hatchets, or what I want being your friend: then be forced to
flie from all, to lie cold in the woods, feede upon Acornes,
rootes, and such trash, and be so hunted by you, that I can
neither rest, eate, nor sleepe; but my tyred men must watch,
and if a twig but breake, every one cryeth there commeth Captaine
Smith: then must I fly I know not whether: and thus with miserable
feare, end my miserable life, leaving my pleasures to such youths
as you, which through your rash unadvisednesse may quickly as
miserably end, for want of that, you never know where to finde.
Let this therefore assure you of our loves, and every yeare our
friendly trade shall furnish you with Corne; and now also, if you
would come in friendly manner to see us, and not thus with your
guns and swords as to invade your foes.
To this subtill discourse, the President
[ie, Smith] thus replyed.
Seeing you will not rightly conceive of our
words, we strive to make you know our thoughts by our deeds; the
vow I made you of my love, both my selfe and my men have kept.
As for your promise I find it every day violated by some of your
subjects: yet we finding your love and kindnesse, our custome is
so far from being ungratefull, that for your sake onely, we have
curbed our thirsting desire of revenge; els had they knowne as
well the crueltie we use to our enemies, as our true love and
courtesie to our friends. And I thinke your judgement sufficient
to conceive, as well by the adventures we have undertaken, as by
the advantage we have (by our Armes) of yours: that had we intended
you any hurt, long ere this we could have effected it. Your people
comming to James Towne are entertained with their Bowes and Arrowes
without any exceptions; we esteeming it with you as it is with us,
to weare our armes as our apparell. As for the danger of our
enemies, in such warres consist our chiefest pleasure: for your
riches we have no use: as for the hiding your provision, or by
your flying to the woods, we shall not so unadvisedly starve as
you conclude, your friendly care in that behalfe is needlesse,
for we have a rule to finde beyond your knowledge.
Many other discourses they had, till at
last they began to trade. But the King seeing his will would not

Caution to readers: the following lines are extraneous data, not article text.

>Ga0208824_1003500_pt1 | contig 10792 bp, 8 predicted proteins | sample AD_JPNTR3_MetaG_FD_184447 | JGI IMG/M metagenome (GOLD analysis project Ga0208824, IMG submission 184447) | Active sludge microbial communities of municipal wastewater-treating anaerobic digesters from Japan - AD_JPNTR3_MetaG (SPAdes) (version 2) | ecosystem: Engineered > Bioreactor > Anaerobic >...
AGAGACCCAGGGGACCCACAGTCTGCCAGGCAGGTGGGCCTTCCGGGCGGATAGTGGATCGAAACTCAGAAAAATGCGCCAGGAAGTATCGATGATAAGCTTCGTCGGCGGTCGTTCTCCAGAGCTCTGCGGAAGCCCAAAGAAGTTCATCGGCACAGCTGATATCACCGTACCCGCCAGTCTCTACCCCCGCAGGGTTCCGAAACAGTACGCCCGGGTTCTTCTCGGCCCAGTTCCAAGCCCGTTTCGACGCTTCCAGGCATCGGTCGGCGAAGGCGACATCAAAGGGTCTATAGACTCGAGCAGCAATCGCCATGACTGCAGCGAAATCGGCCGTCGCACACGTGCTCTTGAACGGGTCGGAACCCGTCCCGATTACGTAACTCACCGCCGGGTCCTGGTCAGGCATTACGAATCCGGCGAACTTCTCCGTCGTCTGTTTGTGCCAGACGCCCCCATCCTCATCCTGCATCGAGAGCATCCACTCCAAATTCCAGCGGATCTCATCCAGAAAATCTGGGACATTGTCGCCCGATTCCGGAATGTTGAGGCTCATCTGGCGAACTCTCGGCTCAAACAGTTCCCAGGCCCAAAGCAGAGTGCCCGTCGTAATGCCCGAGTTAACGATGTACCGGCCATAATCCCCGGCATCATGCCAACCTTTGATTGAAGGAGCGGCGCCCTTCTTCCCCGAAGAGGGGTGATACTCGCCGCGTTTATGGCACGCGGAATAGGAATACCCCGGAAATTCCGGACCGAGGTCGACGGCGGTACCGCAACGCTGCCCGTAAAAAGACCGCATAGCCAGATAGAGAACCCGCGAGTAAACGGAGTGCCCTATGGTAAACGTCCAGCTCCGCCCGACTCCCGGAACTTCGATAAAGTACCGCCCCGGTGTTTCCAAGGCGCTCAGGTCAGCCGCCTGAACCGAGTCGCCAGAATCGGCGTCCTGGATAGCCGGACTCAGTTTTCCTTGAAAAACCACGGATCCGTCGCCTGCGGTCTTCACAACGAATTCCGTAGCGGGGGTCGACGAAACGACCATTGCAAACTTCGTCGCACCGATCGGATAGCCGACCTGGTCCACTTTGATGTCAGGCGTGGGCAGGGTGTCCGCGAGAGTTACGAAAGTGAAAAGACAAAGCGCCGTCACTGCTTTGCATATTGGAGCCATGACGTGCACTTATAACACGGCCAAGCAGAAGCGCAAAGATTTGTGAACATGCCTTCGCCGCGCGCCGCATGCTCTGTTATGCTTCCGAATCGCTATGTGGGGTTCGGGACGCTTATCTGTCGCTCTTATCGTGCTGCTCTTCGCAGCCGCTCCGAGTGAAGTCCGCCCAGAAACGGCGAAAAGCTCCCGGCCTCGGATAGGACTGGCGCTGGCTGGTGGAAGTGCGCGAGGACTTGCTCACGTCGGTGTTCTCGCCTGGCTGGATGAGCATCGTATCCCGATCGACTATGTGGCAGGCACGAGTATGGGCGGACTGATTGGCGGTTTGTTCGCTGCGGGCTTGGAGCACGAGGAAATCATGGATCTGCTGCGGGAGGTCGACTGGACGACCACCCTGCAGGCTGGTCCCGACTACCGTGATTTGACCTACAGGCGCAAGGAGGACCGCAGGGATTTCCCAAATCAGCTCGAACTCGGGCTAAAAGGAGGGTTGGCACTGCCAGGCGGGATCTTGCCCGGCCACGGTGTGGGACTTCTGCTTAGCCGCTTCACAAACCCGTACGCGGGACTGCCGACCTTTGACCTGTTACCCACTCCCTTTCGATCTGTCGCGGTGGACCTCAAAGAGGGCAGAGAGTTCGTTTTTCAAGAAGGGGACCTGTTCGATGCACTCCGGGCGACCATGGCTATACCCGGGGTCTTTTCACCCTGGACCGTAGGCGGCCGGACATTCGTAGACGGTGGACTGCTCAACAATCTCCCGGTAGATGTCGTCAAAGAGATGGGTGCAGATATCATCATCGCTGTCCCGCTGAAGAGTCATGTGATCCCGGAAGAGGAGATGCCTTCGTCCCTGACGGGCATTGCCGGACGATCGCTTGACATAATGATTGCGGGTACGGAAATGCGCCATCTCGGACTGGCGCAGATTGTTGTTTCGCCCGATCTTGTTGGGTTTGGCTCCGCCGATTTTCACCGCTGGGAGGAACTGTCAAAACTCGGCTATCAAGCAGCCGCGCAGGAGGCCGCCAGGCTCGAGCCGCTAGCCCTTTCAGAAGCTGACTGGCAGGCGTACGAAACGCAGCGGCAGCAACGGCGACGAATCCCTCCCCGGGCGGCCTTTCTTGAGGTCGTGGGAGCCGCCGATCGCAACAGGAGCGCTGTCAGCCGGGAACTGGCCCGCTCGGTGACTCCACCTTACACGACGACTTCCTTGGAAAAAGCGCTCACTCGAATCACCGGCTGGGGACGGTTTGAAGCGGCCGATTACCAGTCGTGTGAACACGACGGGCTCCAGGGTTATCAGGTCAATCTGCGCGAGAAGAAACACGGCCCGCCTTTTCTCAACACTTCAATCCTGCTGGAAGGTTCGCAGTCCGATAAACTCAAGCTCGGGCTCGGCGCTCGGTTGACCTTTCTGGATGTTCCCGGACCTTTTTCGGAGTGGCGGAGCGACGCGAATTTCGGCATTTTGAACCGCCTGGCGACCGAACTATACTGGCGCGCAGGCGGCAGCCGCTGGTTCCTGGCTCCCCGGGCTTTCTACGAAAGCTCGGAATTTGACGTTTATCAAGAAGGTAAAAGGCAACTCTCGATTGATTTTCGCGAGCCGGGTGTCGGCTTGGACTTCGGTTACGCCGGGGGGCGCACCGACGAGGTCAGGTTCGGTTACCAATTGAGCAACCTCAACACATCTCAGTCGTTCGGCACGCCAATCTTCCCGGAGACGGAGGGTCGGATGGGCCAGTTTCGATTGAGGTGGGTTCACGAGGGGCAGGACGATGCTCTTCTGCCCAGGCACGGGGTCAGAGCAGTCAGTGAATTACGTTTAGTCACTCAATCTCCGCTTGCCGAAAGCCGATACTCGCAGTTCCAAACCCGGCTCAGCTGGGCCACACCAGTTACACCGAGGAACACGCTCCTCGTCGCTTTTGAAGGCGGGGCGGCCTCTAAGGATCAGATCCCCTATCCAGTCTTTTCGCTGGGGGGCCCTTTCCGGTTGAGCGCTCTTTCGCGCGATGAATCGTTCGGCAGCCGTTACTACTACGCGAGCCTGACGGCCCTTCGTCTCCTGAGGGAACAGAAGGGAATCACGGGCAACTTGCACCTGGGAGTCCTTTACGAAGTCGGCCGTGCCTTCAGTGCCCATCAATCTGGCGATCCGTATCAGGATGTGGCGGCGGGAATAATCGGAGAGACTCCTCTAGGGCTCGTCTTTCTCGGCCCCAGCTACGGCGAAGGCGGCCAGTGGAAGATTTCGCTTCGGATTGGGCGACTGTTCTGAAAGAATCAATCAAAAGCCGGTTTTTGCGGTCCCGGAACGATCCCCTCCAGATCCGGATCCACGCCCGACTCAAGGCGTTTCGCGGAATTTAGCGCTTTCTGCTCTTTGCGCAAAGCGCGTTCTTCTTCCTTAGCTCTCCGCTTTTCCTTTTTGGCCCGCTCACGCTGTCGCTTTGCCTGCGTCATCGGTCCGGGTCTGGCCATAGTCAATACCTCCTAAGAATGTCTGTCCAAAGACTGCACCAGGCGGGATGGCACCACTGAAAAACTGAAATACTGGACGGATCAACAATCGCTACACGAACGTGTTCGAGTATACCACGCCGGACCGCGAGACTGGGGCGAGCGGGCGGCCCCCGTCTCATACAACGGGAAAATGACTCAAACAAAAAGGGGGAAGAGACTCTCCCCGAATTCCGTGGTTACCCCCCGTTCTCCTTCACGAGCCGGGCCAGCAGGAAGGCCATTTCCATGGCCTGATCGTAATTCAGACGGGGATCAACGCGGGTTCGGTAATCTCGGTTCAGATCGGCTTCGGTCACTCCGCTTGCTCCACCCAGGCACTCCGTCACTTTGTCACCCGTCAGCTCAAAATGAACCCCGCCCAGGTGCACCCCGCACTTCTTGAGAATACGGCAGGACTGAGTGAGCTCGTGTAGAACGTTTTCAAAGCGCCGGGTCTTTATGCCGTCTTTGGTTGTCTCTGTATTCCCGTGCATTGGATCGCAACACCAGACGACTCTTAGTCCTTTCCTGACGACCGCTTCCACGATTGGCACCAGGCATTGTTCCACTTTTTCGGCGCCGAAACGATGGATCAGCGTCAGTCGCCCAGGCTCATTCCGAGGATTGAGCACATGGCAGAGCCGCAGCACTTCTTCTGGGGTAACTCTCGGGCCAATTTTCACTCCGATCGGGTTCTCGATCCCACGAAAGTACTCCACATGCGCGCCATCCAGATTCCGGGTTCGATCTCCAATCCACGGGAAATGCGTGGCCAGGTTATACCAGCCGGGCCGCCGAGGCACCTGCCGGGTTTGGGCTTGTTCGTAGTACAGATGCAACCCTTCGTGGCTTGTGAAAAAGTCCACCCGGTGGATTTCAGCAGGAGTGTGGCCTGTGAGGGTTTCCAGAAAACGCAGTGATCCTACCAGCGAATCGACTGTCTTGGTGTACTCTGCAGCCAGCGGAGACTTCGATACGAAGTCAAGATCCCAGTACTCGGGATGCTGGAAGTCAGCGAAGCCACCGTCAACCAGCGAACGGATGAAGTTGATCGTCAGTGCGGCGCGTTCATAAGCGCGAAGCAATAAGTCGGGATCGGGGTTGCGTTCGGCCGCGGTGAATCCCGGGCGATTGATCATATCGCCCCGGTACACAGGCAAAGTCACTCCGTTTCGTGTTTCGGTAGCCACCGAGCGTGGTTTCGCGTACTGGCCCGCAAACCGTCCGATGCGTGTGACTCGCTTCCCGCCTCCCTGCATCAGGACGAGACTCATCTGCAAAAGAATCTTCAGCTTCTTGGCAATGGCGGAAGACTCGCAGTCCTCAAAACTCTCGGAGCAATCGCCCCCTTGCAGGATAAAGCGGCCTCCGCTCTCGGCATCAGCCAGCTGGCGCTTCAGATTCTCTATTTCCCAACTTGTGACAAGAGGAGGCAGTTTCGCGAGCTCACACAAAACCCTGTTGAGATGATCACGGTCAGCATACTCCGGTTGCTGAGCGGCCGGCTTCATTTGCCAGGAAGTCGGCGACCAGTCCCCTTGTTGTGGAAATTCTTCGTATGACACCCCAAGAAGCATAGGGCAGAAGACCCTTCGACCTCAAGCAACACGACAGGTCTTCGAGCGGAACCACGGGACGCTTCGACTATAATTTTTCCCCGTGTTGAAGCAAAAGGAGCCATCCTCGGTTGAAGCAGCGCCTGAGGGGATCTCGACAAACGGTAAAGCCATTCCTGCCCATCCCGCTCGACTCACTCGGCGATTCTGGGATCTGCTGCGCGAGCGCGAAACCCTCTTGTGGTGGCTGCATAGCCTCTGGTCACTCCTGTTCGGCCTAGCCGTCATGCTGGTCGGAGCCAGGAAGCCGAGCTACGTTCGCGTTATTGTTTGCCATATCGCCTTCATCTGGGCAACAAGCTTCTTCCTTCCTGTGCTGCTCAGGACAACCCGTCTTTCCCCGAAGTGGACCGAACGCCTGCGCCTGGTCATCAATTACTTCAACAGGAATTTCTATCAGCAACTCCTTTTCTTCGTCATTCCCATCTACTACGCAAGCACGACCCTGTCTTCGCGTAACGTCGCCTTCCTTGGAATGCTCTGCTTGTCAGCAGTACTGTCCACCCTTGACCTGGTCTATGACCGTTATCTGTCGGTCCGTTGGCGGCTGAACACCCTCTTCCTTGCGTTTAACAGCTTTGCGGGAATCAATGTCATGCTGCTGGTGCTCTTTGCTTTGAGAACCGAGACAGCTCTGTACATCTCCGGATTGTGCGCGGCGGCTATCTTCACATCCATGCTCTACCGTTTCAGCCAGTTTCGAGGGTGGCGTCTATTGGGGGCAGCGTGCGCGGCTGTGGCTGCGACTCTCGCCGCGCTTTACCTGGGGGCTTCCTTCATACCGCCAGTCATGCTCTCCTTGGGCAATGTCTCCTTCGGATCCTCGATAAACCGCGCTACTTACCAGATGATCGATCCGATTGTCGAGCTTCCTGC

be admitted as a law, our guard dispersed, nor our men disarmed,
he (sighing) breathed his minde once more in this manner.
Captaine Smith, I never use any Werowance so
kindely as your selfe, yet from you I receive the least kindnesse
of any. Captaine Newport gave me swords, copper, cloathes, a bed,
towels, or what I desired; ever taking what I offered him, and
would send away his gunnes when I intreated him: none doth deny
to lye at my feet, or refuse to doe what I desire, but onely you;
of whom I can have nothing but what you regard not, and yet you
will have whatsoever you demand. Captaine Newport you call father,
and so you call me; but I see for all us both you will doe what
you list, and we must both seeke to content you. But if you intend
so friendly as you say, send hence your armes, that I may beleeve
you; for you see the love I beare you, doth cause me thus nakedly
to forget my selfe.
The attempted execution of Captain John Smith at the
hands of Powhatan warriors (with Pocahontas saving his
life) would appear to be a ritualised 'mock execution',
performed in order to adopt Smith as a weroance
- the English becoming, in Powhatan's eyes, yet another
sub-tribe to be controlled and brought under his influence
Powhatan 'held this state and fashion when Captain Smith was
delivered to him prisoner'
Smith seeing this Salvage but trifle the time to cut his throat,
procured the salvages to breake the ice, that his Boate might
come to fetch his corne and him: and gave order for more men
to come on shore, to surprise the King, with whom also he but
trifled the time till his men were landed: and to keepe him
from suspicion, entertained the time with this reply.
Powhatan you must know, as I have but one
God, I honour but one King; and I live not here as your subject,
but as your friend to pleasure you with what I can. By the gifts
you bestow on me, you gaine more then by trade: yet would you
visit mee as I doe you, you should know it is not our custome,
to sell our curtesies as a vendible commodity. Bring all your
countrey with you for your guard, I will not dislike it as being
over jealous. But to content you, to morrow I will leave my Armes,
and trust to your promise. I call you father indeed, and as a
father you shall see I will love you: but the small care you
have of such a childe caused my men perswade me to looke to my
It can clearly be seen that, despite his
protestations, Captain Smith held Chief Powhatan in little real
regard, merely biding his time until he was ready to take action
should it be needed.